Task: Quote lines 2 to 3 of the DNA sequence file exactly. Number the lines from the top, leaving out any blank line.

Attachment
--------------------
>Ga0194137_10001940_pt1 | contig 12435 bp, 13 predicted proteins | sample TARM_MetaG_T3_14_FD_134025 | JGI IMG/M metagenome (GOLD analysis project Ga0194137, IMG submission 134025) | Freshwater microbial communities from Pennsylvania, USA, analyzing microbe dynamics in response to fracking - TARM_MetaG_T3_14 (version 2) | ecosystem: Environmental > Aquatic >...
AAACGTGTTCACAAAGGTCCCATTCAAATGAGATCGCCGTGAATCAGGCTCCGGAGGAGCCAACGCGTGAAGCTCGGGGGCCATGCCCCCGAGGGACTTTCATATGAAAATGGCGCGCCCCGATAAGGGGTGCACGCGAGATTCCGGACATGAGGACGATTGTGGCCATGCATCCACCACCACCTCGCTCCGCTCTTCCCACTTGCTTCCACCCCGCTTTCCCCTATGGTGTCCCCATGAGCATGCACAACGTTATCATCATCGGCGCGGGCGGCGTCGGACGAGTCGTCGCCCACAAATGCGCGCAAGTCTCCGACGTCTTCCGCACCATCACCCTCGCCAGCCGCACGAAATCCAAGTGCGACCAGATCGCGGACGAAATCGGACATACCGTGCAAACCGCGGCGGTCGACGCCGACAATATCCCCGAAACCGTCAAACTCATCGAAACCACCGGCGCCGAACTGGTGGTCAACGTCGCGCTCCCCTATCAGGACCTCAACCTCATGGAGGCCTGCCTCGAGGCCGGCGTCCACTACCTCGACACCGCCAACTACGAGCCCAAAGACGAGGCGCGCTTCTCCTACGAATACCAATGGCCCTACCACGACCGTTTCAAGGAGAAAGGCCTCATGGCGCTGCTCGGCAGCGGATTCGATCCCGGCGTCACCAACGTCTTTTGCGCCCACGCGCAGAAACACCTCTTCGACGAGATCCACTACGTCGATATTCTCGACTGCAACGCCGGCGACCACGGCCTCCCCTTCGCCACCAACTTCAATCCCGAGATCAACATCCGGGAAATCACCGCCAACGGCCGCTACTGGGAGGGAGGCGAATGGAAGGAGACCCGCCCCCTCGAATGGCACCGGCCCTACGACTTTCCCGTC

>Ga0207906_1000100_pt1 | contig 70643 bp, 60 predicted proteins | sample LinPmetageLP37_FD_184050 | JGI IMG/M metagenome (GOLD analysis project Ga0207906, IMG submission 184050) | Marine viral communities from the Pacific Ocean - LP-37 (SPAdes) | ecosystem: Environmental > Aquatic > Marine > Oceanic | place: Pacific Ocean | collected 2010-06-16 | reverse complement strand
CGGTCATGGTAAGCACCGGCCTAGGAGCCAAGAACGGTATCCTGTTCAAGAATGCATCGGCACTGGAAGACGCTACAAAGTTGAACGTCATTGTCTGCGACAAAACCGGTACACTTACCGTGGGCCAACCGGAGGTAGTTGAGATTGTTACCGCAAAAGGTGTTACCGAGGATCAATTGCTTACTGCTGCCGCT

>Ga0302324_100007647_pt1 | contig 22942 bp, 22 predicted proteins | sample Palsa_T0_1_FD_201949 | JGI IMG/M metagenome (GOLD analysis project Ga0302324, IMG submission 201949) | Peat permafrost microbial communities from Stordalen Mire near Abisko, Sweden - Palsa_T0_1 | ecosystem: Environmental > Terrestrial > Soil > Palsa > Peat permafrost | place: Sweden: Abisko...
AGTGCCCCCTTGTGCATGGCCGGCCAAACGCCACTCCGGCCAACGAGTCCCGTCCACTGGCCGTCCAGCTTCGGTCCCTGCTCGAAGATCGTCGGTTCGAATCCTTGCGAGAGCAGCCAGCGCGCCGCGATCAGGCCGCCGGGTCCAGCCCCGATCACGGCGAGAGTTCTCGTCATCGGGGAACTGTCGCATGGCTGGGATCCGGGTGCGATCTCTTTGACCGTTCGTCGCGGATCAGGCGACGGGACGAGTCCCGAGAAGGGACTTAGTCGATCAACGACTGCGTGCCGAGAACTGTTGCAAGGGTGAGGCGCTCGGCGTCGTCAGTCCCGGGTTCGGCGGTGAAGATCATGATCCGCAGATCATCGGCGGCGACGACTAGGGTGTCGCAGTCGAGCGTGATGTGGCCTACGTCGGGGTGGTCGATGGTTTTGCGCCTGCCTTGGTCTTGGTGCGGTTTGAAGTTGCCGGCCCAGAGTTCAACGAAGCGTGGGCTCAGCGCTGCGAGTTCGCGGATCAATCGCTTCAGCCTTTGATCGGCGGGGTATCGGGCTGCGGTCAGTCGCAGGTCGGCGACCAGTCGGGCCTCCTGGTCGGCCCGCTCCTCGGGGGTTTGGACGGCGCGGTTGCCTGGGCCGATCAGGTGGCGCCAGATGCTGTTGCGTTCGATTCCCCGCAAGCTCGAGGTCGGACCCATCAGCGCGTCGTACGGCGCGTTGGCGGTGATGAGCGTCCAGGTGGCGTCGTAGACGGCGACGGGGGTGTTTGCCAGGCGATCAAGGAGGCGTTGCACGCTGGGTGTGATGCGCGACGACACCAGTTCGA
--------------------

AAACGTGTTCACAAAGGTCCCATTCAAATGAGATCGCCGTGAATCAGGCTCCGGAGGAGCCAACGCGTGAAGCTCGGGGGCCATGCCCCCGAGGGACTTTCATATGAAAATGGCGCGCCCCGATAAGGGGTGCACGCGAGATTCCGGACATGAGGACGATTGTGGCCATGCATCCACCACCACCTCGCTCCGCTCTTCCCACTTGCTTCCACCCCGCTTTCCCCTATGGTGTCCCCATGAGCATGCACAACGTTATCATCATCGGCGCGGGCGGCGTCGGACGAGTCGTCGCCCACAAATGCGCGCAAGTCTCCGACGTCTTCCGCACCATCACCCTCGCCAGCCGCACGAAATCCAAGTGCGACCAGATCGCGGACGAAATCGGACATACCGTGCAAACCGCGGCGGTCGACGCCGACAATATCCCCGAAACCGTCAAACTCATCGAAACCACCGGCGCCGAACTGGTGGTCAACGTCGCGCTCCCCTATCAGGACCTCAACCTCATGGAGGCCTGCCTCGAGGCCGGCGTCCACTACCTCGACACCGCCAACTACGAGCCCAAAGACGAGGCGCGCTTCTCCTACGAATACCAATGGCCCTACCACGACCGTTTCAAGGAGAAAGGCCTCATGGCGCTGCTCGGCAGCGGATTCGATCCCGGCGTCACCAACGTCTTTTGCGCCCACGCGCAGAAACACCTCTTCGACGAGATCCACTACGTCGATATTCTCGACTGCAACGCCGGCGACCACGGCCTCCCCTTCGCCACCAACTTCAATCCCGAGATCAACATCCGGGAAATCACCGCCAACGGCCGCTACTGGGAGGGAGGCGAATGGAAGGAGACCCGCCCCCTCGAATGGCACCGGCCCTACGACTTTCCCGTC

>Ga0207906_1000100_pt1 | contig 70643 bp, 60 predicted proteins | sample LinPmetageLP37_FD_184050 | JGI IMG/M metagenome (GOLD analysis project Ga0207906, IMG submission 184050) | Marine viral communities from the Pacific Ocean - LP-37 (SPAdes) | ecosystem: Environmental > Aquatic > Marine > Oceanic | place: Pacific Ocean | collected 2010-06-16 | reverse complement strand